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But that’s enough faffing about from me right now. Mainly because I think it’s about time I shut up so you can all go watch this film. I’m not joking, you’re not getting any pudding until you’ve finished this film.

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Do I need to show you the cake again?

 

Why we love the Scott Pilgrim Comics (and who we’d have cast)

 

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Like most I saw the 2010 Edgar Wright adaption of the Scott Pilgrim comics, named after the Second volume, Scott Pilgrim vs The World, before I knew anything of the comic, and I thoroughly enjoyed it for the quirky video gamey action comedy it was. And with what little I knew about the comics I was led to believe that the film was a fairly accurate version of the Scott Pilgrim story. Having now read the series (and loved it), it is not it turns out…well not completely.

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Writt413DrfEHYBL._SX342_BO1,204,203,200_en by Bryan Lee O’Malley, I have been a fan of his work since I read his latest graphic novel, the funny and poignant Seconds, and his first graphic novel the very poignant and funny Lost at Sea; both of which are excellent. But Scott Pilgrim is his greatest achievement so far; combining fun and funny geekerific humor with an interesting story and a host of relatable characters.

tumblr_le4ojxn9qH1qao2elNow as I said the film is an action comedy, with the romance there to thread together all the epic fight scenes and video game gags, and when it comes to fights and gags the film has it fucking spot on! The look, style and tone of each fight is very true to the style of the comics, and even the tweaks and changes they made to the fights (in the comic the twins are robotic engineers not techno musicians) are very in keeping with it. There is even a lot of dialogue and scenes recreated verbatim from the comic….but (and I think you could all feel that coming) despite all these aspects (which are basically the movie) it gets right, I have come to dislike the film. This isn’t just because of all the fascinating side-character backstory and development they left out, that’s just adaption for you, or that the lead characters Scott and Ramona are fairly off (though I will get to that). It’s because it got the tone and heart of the story wrong.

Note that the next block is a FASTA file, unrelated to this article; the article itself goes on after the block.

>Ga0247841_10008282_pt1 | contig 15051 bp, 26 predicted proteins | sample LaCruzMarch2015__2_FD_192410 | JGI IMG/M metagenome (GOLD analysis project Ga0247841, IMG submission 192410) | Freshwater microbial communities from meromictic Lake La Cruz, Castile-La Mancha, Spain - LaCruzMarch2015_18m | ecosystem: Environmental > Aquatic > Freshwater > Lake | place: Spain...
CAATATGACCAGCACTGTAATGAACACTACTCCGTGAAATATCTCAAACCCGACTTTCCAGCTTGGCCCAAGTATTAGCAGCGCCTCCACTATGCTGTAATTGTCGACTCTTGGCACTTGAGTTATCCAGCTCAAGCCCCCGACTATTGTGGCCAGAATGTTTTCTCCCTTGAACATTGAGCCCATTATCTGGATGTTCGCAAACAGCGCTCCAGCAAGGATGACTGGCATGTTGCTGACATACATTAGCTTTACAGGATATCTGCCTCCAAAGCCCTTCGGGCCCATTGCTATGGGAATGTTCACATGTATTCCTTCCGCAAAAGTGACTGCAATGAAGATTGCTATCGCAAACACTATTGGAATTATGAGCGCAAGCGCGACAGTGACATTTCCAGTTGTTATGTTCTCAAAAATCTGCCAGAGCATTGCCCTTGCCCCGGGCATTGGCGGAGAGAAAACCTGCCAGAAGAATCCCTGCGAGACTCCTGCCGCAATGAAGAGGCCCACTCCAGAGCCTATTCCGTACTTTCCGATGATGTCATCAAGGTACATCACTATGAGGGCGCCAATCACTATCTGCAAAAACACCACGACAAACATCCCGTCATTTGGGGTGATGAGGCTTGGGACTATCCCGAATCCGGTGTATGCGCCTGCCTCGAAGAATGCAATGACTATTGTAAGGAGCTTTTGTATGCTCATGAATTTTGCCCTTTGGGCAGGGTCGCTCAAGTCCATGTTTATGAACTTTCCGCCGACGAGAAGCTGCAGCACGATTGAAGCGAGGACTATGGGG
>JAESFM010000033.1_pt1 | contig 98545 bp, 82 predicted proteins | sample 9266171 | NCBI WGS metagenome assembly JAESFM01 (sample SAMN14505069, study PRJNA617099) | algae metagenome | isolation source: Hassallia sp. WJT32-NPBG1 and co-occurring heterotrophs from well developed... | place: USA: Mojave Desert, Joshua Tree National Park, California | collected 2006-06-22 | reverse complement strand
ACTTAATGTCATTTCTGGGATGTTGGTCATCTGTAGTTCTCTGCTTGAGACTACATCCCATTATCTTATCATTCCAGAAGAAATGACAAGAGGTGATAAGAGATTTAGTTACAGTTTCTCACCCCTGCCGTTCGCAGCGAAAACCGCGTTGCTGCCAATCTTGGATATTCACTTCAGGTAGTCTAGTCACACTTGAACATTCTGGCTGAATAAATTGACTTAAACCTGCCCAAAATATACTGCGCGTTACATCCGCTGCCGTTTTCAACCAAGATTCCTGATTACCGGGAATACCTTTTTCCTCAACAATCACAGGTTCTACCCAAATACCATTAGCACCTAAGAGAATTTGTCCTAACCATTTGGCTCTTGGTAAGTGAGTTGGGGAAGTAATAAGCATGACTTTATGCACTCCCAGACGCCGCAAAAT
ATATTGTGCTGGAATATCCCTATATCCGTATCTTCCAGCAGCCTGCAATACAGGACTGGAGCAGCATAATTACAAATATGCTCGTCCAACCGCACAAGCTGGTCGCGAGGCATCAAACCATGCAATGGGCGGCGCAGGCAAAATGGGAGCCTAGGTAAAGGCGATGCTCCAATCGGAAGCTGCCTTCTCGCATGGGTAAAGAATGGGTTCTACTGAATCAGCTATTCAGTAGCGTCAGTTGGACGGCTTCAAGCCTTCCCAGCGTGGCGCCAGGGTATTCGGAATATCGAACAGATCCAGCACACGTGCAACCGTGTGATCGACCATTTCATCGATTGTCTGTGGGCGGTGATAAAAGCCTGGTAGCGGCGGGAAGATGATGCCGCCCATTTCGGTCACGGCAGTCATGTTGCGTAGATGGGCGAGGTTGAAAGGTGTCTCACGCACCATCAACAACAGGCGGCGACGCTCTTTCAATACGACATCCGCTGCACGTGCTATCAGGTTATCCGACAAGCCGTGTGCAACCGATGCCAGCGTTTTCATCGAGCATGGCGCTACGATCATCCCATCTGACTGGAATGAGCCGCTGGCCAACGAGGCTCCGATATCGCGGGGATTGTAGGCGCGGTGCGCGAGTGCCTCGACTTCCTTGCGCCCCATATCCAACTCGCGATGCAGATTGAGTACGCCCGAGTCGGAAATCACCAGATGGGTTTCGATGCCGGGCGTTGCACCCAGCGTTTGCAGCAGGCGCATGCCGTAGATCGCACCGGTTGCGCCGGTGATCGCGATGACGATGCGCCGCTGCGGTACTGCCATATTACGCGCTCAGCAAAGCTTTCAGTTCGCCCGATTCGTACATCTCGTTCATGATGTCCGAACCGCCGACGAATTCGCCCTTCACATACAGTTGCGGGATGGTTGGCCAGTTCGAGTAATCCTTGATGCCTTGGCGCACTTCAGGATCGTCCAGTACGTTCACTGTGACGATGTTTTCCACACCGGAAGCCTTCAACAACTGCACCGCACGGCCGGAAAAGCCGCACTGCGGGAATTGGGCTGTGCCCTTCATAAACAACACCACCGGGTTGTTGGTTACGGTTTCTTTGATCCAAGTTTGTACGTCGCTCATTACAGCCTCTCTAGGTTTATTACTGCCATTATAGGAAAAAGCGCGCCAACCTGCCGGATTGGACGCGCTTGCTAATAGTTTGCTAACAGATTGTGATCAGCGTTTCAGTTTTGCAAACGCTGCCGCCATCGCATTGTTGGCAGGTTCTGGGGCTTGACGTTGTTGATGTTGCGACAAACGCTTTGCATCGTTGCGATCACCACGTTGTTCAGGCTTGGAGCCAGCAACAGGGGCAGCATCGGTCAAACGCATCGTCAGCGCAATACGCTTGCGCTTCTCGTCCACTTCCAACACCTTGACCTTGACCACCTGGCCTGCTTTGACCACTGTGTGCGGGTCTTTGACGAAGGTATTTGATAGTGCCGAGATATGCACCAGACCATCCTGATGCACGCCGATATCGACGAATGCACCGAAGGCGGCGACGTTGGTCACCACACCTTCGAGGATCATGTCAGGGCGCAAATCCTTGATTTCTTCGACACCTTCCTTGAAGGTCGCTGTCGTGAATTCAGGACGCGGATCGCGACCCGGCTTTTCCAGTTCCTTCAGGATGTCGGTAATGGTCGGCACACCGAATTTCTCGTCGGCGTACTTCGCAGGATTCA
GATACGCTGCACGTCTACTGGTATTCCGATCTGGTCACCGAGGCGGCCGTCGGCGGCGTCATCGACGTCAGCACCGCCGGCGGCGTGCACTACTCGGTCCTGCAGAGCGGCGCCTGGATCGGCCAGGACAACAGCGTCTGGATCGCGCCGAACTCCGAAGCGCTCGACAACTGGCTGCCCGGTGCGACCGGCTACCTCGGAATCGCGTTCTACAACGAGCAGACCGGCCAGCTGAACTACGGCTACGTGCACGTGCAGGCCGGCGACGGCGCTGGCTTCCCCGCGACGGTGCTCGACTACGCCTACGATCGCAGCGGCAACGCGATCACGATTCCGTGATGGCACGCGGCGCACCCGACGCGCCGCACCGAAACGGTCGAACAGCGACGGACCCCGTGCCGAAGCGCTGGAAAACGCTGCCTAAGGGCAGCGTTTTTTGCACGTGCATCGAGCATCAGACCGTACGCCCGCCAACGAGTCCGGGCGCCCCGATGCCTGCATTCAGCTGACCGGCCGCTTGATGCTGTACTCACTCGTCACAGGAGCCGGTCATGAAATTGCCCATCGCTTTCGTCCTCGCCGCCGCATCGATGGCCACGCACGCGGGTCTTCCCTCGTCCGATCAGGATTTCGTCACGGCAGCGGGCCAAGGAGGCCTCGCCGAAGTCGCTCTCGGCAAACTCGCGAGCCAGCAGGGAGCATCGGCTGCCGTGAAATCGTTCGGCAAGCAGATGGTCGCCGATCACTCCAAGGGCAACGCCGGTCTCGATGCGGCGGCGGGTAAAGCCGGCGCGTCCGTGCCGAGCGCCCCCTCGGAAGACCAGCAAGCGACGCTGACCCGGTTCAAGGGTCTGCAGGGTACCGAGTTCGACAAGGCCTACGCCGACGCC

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Nega Scott is also more than a last second joke

The action and comedy is right, but Scott Pilgrim isn’t an action comedy, it’s a surprisingly nuanced romantic dramedy about the trials and tribulations of mature love, and learning to accept that change is inevitable and the more you run from it the worse of a person you become (the fact all the Ex’s turn into coins (change) isn’t just because video games); with the awesome video gamey world and fights being the sprinkles on top of the cake, not the cake itself. It’s like if the 60’s Batman was the definitive adaptation of Batman; okay it got some things right but there’s more to it than that.

tumblr_n04c5zpItu1t72jf6o3_r1_1280I know and accept that when adapting a six volume series into a two hour film a lot of details are going to have to be changed and left out, but I can’t forgive that the core of the book (the maturing and the romance) was one of them! And I KNOW it’s there in the film…But Scott and Ramona’s romance is there just for motivation and plot so that the fights scenes can happen…but it’s not what the film is about. I would have been fine for them to cut one or two of the ex’s out (the twin’s being the easiest) in favor of more time to develop the romance, but nope, perish the thought of missing one minute of the nerdgasm fight scenes.

And by the end it claims that Scott has gotten better as a person, but that just feels mostly tacked on because it needed to be there not because it earned it, and don’t even get me started on Ramona’s character…actually do, because that leads me into…

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aww what a sweet moment, wasn’t this so good in the….oh wait…

Who we would of cast….and I talk about characters n’ stuff.